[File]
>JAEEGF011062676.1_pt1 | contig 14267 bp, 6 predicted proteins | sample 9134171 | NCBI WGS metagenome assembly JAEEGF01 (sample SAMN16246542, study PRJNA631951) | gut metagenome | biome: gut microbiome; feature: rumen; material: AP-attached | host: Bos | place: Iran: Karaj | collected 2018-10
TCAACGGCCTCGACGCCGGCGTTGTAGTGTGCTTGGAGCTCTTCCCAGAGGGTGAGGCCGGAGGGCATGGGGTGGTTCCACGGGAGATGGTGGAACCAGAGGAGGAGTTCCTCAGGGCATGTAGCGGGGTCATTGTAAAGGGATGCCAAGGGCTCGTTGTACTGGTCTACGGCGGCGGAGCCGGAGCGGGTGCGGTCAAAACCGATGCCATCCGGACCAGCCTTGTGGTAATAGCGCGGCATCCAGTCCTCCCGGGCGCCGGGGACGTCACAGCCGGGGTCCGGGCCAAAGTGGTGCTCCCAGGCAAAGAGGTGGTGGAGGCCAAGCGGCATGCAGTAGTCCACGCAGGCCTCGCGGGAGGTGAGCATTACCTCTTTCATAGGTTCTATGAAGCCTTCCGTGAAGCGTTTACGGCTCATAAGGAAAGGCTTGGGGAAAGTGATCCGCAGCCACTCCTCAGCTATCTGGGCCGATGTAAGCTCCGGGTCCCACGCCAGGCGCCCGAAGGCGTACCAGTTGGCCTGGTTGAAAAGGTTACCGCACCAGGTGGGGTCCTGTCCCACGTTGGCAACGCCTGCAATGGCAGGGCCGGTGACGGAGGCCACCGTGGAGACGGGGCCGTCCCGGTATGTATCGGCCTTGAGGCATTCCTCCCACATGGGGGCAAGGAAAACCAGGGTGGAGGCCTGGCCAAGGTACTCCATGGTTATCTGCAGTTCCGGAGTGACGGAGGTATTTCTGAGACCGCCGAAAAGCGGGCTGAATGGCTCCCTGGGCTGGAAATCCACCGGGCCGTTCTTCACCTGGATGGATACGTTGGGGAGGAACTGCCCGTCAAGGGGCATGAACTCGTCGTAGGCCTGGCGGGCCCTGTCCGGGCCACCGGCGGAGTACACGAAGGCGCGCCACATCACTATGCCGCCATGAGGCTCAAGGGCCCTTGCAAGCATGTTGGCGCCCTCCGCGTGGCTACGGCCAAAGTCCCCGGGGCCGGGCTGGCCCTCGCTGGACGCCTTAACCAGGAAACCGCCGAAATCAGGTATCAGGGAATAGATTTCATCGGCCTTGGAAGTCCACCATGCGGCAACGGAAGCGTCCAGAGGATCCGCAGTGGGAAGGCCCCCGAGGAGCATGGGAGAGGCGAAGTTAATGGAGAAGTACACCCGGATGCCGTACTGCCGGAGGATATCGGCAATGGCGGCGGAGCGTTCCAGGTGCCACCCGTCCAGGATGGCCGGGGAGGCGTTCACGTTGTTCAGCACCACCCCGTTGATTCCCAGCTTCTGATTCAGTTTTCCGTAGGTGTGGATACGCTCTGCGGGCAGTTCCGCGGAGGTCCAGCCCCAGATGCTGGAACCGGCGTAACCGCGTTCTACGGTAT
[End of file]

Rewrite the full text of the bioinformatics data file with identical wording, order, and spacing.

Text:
>JAEEGF011062676.1_pt1 | contig 14267 bp, 6 predicted proteins | sample 9134171 | NCBI WGS metagenome assembly JAEEGF01 (sample SAMN16246542, study PRJNA631951) | gut metagenome | biome: gut microbiome; feature: rumen; material: AP-attached | host: Bos | place: Iran: Karaj | collected 2018-10
TCAACGGCCTCGACGCCGGCGTTGTAGTGTGCTTGGAGCTCTTCCCAGAGGGTGAGGCCGGAGGGCATGGGGTGGTTCCACGGGAGATGGTGGAACCAGAGGAGGAGTTCCTCAGGGCATGTAGCGGGGTCATTGTAAAGGGATGCCAAGGGCTCGTTGTACTGGTCTACGGCGGCGGAGCCGGAGCGGGTGCGGTCAAAACCGATGCCATCCGGACCAGCCTTGTGGTAATAGCGCGGCATCCAGTCCTCCCGGGCGCCGGGGACGTCACAGCCGGGGTCCGGGCCAAAGTGGTGCTCCCAGGCAAAGAGGTGGTGGAGGCCAAGCGGCATGCAGTAGTCCACGCAGGCCTCGCGGGAGGTGAGCATTACCTCTTTCATAGGTTCTATGAAGCCTTCCGTGAAGCGTTTACGGCTCATAAGGAAAGGCTTGGGGAAAGTGATCCGCAGCCACTCCTCAGCTATCTGGGCCGATGTAAGCTCCGGGTCCCACGCCAGGCGCCCGAAGGCGTACCAGTTGGCCTGGTTGAAAAGGTTACCGCACCAGGTGGGGTCCTGTCCCACGTTGGCAACGCCTGCAATGGCAGGGCCGGTGACGGAGGCCACCGTGGAGACGGGGCCGTCCCGGTATGTATCGGCCTTGAGGCATTCCTCCCACATGGGGGCAAGGAAAACCAGGGTGGAGGCCTGGCCAAGGTACTCCATGGTTATCTGCAGTTCCGGAGTGACGGAGGTATTTCTGAGACCGCCGAAAAGCGGGCTGAATGGCTCCCTGGGCTGGAAATCCACCGGGCCGTTCTTCACCTGGATGGATACGTTGGGGAGGAACTGCCCGTCAAGGGGCATGAACTCGTCGTAGGCCTGGCGGGCCCTGTCCGGGCCACCGGCGGAGTACACGAAGGCGCGCCACATCACTATGCCGCCATGAGGCTCAAGGGCCCTTGCAAGCATGTTGGCGCCCTCCGCGTGGCTACGGCCAAAGTCCCCGGGGCCGGGCTGGCCCTCGCTGGACGCCTTAACCAGGAAACCGCCGAAATCAGGTATCAGGGAATAGATTTCATCGGCCTTGGAAGTCCACCATGCGGCAACGGAAGCGTCCAGAGGATCCGCAGTGGGAAGGCCCCCGAGGAGCATGGGAGAGGCGAAGTTAATGGAGAAGTACACCCGGATGCCGTACTGCCGGAGGATATCGGCAATGGCGGCGGAGCGTTCCAGGTGCCACCCGTCCAGGATGGCCGGGGAGGCGTTCACGTTGTTCAGCACCACCCCGTTGATTCCCAGCTTCTGATTCAGTTTTCCGTAGGTGTGGATACGCTCTGCGGGCAGTTCCGCGGAGGTCCAGCCCCAGATGCTGGAACCGGCGTAACCGCGTTCTACGGTAT